Democratic nominee Joe Biden’s campaign announced that Biden, former second lady Jill Biden, vice presidential nominee Sen. Kamala Harris (D-Calif.), and Harris’s husband, Doug Emhoff will hold campaign events across Pennsylvania on Nov. 2, the day before Election Day.
It comes as President Donald Trump held numerous rallies across Pennsylvania, drawing tens of thousands of supporters, on Saturday.
According to a news release from Biden’s campaign on Sunday, the four will talk about getting out the vote and how to bring unity in the country to deal with crises. They “will barnstorm Pennsylvania and fan out across all four corners” of the state, the release stated.
Joe and Jill Biden will visit western Pennsylvania, while Harris and Emhoff will visit the eastern portion of the Keystone State, said the campaign.
The former vice president will canvass in Beaver County along with union members and leaders, attend a drive-in event in Pittsburgh, and attend an event in Pittsburgh with his wife and singer Lady Gaga.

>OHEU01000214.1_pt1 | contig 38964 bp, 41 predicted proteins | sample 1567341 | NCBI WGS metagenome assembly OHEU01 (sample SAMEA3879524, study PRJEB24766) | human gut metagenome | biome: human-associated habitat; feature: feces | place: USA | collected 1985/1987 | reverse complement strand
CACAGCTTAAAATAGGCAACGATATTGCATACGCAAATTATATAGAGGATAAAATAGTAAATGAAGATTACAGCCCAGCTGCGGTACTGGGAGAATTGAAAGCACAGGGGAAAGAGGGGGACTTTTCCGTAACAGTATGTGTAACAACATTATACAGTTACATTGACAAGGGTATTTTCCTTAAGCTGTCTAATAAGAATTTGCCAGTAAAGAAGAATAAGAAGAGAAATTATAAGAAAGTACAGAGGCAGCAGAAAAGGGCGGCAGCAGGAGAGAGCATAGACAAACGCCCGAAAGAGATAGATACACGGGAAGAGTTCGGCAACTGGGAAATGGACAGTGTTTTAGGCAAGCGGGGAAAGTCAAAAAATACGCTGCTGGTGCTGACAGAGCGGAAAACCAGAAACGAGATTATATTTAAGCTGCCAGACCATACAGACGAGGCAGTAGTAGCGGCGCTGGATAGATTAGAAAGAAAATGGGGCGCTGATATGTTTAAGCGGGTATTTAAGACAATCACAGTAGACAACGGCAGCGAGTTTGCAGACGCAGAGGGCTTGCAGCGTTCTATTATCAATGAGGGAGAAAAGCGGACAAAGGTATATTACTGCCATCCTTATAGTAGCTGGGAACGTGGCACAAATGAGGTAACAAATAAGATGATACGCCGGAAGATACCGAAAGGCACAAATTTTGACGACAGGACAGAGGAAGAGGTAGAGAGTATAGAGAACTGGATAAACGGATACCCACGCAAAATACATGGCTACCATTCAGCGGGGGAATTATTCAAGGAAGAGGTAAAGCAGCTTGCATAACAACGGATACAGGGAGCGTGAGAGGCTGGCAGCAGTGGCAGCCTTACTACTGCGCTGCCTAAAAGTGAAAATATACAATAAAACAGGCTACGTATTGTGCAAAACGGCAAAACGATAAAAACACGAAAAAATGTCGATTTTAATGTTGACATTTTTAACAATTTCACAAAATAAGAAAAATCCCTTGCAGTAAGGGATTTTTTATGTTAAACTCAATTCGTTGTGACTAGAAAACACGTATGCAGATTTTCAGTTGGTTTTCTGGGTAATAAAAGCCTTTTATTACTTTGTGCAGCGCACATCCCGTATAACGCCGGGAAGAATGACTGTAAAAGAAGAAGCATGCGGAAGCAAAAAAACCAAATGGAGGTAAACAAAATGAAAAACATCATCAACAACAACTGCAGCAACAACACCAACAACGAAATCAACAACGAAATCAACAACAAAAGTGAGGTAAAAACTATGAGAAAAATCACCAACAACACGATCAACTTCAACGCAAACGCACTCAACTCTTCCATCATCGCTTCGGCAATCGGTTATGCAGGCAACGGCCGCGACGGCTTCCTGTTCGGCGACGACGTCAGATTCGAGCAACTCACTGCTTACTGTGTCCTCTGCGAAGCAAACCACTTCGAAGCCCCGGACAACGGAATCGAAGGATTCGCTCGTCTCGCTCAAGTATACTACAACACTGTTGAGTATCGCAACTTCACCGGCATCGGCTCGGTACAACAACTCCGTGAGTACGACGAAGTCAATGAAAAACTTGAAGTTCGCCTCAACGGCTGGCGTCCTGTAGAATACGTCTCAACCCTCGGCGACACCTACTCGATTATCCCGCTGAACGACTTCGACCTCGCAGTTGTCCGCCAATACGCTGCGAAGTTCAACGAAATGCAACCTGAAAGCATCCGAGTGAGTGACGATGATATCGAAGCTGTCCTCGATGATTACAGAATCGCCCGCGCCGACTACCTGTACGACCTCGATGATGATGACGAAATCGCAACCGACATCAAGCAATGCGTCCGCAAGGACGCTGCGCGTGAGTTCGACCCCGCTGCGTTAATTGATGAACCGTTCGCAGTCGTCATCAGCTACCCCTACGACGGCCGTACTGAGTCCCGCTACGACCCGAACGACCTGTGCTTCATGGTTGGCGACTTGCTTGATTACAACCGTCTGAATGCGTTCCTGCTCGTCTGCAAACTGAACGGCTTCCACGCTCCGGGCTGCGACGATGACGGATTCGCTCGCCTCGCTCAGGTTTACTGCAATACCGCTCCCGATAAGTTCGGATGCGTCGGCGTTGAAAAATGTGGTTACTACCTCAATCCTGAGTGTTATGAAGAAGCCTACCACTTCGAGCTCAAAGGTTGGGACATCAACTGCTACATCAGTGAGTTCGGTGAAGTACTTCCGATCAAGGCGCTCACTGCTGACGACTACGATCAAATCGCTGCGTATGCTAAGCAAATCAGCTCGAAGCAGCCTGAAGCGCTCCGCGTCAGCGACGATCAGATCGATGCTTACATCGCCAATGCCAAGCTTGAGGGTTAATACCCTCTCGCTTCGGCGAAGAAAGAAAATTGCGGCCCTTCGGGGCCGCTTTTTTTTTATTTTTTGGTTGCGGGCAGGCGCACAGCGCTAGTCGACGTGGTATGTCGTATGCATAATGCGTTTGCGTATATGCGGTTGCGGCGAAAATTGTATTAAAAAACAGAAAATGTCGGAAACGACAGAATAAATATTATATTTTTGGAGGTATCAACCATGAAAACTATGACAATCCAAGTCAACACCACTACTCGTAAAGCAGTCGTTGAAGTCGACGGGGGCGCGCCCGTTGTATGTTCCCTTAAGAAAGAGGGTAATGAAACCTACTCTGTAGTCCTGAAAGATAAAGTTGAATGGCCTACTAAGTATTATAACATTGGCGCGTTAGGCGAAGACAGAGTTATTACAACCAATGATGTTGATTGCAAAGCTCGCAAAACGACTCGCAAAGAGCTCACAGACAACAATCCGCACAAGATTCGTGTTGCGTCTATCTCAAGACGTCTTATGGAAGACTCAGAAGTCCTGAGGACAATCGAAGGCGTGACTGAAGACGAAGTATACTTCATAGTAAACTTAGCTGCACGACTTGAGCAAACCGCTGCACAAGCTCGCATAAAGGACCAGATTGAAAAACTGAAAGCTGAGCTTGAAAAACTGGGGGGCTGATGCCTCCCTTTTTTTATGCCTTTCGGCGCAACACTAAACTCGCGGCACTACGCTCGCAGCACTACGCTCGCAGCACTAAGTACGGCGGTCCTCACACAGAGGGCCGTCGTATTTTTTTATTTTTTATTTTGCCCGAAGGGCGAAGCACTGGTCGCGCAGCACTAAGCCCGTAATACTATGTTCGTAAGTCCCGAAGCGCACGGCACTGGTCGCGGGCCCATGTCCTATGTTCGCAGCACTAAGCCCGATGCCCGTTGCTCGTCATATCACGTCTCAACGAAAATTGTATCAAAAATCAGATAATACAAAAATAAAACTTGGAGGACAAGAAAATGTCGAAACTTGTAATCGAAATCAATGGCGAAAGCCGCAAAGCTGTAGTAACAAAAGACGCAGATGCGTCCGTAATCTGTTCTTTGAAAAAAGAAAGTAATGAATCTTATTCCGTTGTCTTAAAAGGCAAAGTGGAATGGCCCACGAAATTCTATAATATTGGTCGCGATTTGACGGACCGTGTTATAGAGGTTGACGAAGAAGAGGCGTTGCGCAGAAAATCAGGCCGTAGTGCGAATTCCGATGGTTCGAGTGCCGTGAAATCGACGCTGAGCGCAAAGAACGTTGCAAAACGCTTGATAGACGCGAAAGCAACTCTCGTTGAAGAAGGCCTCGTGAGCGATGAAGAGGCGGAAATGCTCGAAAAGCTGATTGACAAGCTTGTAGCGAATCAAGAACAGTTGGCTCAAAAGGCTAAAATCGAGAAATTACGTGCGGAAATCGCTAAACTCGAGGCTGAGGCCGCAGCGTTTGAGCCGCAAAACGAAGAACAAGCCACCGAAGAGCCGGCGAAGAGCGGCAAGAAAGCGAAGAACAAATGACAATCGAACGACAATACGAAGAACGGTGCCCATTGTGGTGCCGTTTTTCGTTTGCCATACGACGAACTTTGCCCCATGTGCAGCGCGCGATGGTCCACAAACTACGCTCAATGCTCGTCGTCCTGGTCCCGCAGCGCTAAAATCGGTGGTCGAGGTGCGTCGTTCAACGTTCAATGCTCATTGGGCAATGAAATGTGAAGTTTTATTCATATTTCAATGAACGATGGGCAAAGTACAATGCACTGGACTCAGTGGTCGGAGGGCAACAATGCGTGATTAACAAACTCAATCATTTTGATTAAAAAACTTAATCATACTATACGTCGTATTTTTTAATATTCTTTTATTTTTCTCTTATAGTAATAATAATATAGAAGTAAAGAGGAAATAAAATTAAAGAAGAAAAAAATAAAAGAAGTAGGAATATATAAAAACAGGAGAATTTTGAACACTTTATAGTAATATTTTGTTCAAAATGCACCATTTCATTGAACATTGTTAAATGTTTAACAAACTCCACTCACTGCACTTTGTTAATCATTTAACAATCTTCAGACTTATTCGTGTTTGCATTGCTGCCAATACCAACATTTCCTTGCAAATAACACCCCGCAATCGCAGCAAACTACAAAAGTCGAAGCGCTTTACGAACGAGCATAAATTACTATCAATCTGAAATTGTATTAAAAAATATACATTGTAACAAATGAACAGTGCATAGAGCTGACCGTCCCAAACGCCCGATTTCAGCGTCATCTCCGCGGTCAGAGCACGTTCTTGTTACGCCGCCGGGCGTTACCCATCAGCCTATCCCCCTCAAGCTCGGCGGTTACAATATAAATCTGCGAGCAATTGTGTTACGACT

Jill Biden will also canvass in Erie, located near the borders with New York and Ohio, and she will attend a vote event in Lawrence County, join an event in Allegheny County, and attend a drive-in event—all on Monday.
The Biden campaign didn’t release the time for the events.
Over the weekend, Biden said in Philadelphia on Sunday: “President Trump is terrified of what will happen in Pennsylvania,” adding that voters will deliver him an election loss and “he doesn’t stand a chance.”
“The American people will not be silenced,” he added. “Over 90 million people have already voted. They’ve had enough.” He also panned Trump’s response to the CCP (Chinese Communist Party) virus pandemic.
The Biden campaign’s notice about campaigning comes after Trump held four rallies in Pennsylvania on Saturday, including one in Butler County that appeared to have drawn thousands of people.
Pennsylvania Lt. Gov. John Fetterman, a Democrat, issued a warning to fellow Democrats about Trump’s rallies.
“Donald Trump is doing things that have never been done in Pennsylvania politics in terms of the raw barnstorming across small county Pennsylvania, so it’s hard to predict with certainty how that’s going to activate not only his base of voters from 2016, but also those that sat it out, too,” Fetterman told CNN on Sunday.
In a Twitter post, Fetterman wrote that Trump “is popular in [Pennsylvania,]” and “I don’t care what polls say.” He included a photo taken by a Reuters photographer showing the Butler County rally, writing, “That’s not a photoshop.”
Trump won Pennsylvania in 2016, defeating Democrat challenger Hillary Clinton by a slim margin. In 2020, both candidates have made the state a frequent campaign stop.